Match your body to your bike
Now it gets really interesting. I’ve been a “mountain biker” at different levels of suck for 28 years. The past few years on the RipRow™ have opened my mind in a profound way. There are so many variables on a moving bike, even on a perfect pump track, I needed the RipRow™ to feel, understand and perfect the way my body moves with my bike.
I also have to thank my doctors at REVO Physiotherapy and Sports Performance for teaching me more about biomechanics.
Now that we’ve dialed in your cockpit to match your body and riding style, let’s position your body within that framework. I think it makes sense to build from the feet up.
On your pedals of course. When you’re barefoot and you jump into the air, feel the part of your foot you launch from, then put that part of your foot (usually the ball of your foot) on the middle of the pedal.
Create a Triangle of Awesome between your pedals and knees. In a perfect world, your knees will spend most of their time directly above your bottom bracket. The Triangle of Awesome is isosceles, which makes wonderful geometric sense. It forms the unbreakable foundation of all great shred.
This alignment is very hard! To make it easier, improve your hip and ankle mobility, and get the shortest cranks you can. You can cheat by dropping your front heel and raising your rear heel.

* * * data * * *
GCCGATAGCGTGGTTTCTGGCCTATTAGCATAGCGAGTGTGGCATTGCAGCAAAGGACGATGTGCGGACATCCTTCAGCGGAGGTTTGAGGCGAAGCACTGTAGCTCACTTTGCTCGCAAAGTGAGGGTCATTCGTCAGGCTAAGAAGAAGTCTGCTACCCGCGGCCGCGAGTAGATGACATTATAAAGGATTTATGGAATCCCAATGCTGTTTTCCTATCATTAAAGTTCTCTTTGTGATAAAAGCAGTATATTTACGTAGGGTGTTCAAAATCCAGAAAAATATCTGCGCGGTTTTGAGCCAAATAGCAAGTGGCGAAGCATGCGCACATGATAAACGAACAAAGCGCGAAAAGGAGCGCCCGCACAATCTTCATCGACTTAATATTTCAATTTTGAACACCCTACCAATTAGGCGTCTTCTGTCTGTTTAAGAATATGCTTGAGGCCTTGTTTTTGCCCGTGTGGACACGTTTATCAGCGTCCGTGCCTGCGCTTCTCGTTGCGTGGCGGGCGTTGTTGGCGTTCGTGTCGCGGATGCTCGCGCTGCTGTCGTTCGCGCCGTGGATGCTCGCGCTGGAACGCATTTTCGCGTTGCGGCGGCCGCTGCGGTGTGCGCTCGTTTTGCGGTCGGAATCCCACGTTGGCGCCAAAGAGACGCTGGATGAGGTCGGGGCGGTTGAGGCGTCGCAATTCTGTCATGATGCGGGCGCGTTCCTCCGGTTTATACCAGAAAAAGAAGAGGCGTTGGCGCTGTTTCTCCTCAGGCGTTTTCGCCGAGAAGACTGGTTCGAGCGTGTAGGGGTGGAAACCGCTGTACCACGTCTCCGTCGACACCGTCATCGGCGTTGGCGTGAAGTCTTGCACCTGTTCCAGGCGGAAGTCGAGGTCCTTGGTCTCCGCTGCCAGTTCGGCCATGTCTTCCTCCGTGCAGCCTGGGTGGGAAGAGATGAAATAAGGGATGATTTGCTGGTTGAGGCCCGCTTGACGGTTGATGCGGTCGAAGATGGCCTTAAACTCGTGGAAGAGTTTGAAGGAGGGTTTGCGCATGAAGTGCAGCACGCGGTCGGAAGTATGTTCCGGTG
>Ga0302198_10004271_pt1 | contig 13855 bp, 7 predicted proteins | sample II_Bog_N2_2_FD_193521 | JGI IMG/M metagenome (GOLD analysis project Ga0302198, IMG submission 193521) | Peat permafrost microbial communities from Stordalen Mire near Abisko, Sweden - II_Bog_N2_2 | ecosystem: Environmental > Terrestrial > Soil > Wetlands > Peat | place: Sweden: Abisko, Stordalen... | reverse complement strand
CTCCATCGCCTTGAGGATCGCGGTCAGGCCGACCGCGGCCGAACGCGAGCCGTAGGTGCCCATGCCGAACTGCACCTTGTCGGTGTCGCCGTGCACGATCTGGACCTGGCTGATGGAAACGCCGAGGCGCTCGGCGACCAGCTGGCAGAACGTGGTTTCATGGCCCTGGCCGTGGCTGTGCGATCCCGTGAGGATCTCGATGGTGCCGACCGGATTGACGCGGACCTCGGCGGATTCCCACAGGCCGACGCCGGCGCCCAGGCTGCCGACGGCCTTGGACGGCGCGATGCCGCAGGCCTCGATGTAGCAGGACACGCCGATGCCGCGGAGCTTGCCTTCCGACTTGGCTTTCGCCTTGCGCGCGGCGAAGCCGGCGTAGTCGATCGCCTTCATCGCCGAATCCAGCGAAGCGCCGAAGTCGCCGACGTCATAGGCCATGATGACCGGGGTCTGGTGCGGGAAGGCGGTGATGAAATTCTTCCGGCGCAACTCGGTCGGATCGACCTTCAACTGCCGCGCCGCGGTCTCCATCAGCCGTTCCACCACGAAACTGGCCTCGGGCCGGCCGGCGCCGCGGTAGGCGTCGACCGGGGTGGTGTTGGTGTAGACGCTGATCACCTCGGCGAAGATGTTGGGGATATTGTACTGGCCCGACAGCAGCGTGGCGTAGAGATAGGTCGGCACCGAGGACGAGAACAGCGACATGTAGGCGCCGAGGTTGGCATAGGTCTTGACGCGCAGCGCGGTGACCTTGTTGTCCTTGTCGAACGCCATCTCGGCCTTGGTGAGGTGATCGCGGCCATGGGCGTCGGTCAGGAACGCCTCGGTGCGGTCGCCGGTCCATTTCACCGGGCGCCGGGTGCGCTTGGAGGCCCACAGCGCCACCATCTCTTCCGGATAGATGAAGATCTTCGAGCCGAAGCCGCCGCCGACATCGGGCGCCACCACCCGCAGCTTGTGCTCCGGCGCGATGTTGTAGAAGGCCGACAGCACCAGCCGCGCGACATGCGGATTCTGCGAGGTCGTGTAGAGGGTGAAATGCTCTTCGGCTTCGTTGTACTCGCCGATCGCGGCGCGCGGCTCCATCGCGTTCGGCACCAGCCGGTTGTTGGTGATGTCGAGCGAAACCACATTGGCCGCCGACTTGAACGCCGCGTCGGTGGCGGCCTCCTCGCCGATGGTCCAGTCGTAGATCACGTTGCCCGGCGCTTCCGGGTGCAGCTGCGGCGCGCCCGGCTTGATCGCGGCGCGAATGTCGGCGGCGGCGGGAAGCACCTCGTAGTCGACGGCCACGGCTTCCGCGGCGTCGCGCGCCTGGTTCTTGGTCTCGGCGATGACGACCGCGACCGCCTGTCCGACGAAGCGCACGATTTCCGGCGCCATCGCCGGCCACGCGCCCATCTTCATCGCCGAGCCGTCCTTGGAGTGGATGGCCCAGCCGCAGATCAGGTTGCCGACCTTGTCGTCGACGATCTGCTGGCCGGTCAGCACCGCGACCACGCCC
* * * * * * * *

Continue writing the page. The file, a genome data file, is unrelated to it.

In our universe your knees are stationary, so your hips can only exist along the Arc of Awesome: above your knees, behind your knees or anywhere on the 90-degree arc between those points.
On a mountain bike your hips use about 45° of range.
When you squat, which 99 percent of riders do, you’re moving your knees forward and dropping your butt off the arc. You feel your quads burning on long descents, and your entire chain is compromised.
We don’t squat on the bike. We hinge. Become an absolute master of hinging. First, master these movements off the bike.
For our purposes your torso is everything but your head, neck, arms and legs. It includes your shoulders, hips and everything in between. The common term is “core,” but “torso” is more inclusive and accurate.
Your pelvis and spine are one thing. Keep them connected. No bending your lower back. No arching. No twisting.
Think of your torso as a lever. When it’s straight and engaged, you can generate big forces between your handlebars and pedals, and your back is less likely to hurt.
Get great at 1) engaging your core and 2) packing your shoulders. Unless you do this, your torso is a noodle. You’ll ride weakly, and your lower back will eventually hurt. How to lock your core.
Your deepest core muscles are called the “inner unit.”
I sincerely hope your shoulders are connected, via your torso, to your hips. Since your torso is a strong lever, whenever you swing your hips along the Arc of Awesome, your shoulders move too.
More specifically, as your hips swing down and back, your shoulders swing down and forward. For our purposes your hips and shoulders must exist on their respective Arcs of Awesome.
This butt-back/shoulders-forward dynamic keeps you balanced on your feet. It’s also the key to lifting heavy things and shredding every kind of bike.